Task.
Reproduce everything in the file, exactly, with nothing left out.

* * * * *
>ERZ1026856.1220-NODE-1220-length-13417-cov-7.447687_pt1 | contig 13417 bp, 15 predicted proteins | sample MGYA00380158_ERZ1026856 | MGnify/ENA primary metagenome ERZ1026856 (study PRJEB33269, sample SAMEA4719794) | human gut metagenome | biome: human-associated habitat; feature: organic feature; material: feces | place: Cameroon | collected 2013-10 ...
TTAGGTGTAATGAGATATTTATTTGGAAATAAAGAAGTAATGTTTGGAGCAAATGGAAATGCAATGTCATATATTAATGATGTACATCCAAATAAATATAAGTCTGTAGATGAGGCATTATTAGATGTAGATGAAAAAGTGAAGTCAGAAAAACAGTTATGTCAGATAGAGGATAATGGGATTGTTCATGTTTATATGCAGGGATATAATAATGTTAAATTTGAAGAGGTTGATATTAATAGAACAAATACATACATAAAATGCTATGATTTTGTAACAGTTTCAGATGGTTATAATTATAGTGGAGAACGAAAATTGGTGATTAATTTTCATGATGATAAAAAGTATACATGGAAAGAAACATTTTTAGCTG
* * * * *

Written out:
>ERZ1026856.1220-NODE-1220-length-13417-cov-7.447687_pt1 | contig 13417 bp, 15 predicted proteins | sample MGYA00380158_ERZ1026856 | MGnify/ENA primary metagenome ERZ1026856 (study PRJEB33269, sample SAMEA4719794) | human gut metagenome | biome: human-associated habitat; feature: organic feature; material: feces | place: Cameroon | collected 2013-10 ...
TTAGGTGTAATGAGATATTTATTTGGAAATAAAGAAGTAATGTTTGGAGCAAATGGAAATGCAATGTCATATATTAATGATGTACATCCAAATAAATATAAGTCTGTAGATGAGGCATTATTAGATGTAGATGAAAAAGTGAAGTCAGAAAAACAGTTATGTCAGATAGAGGATAATGGGATTGTTCATGTTTATATGCAGGGATATAATAATGTTAAATTTGAAGAGGTTGATATTAATAGAACAAATACATACATAAAATGCTATGATTTTGTAACAGTTTCAGATGGTTATAATTATAGTGGAGAACGAAAATTGGTGATTAATTTTCATGATGATAAAAAGTATACATGGAAAGAAACATTTTTAGCTG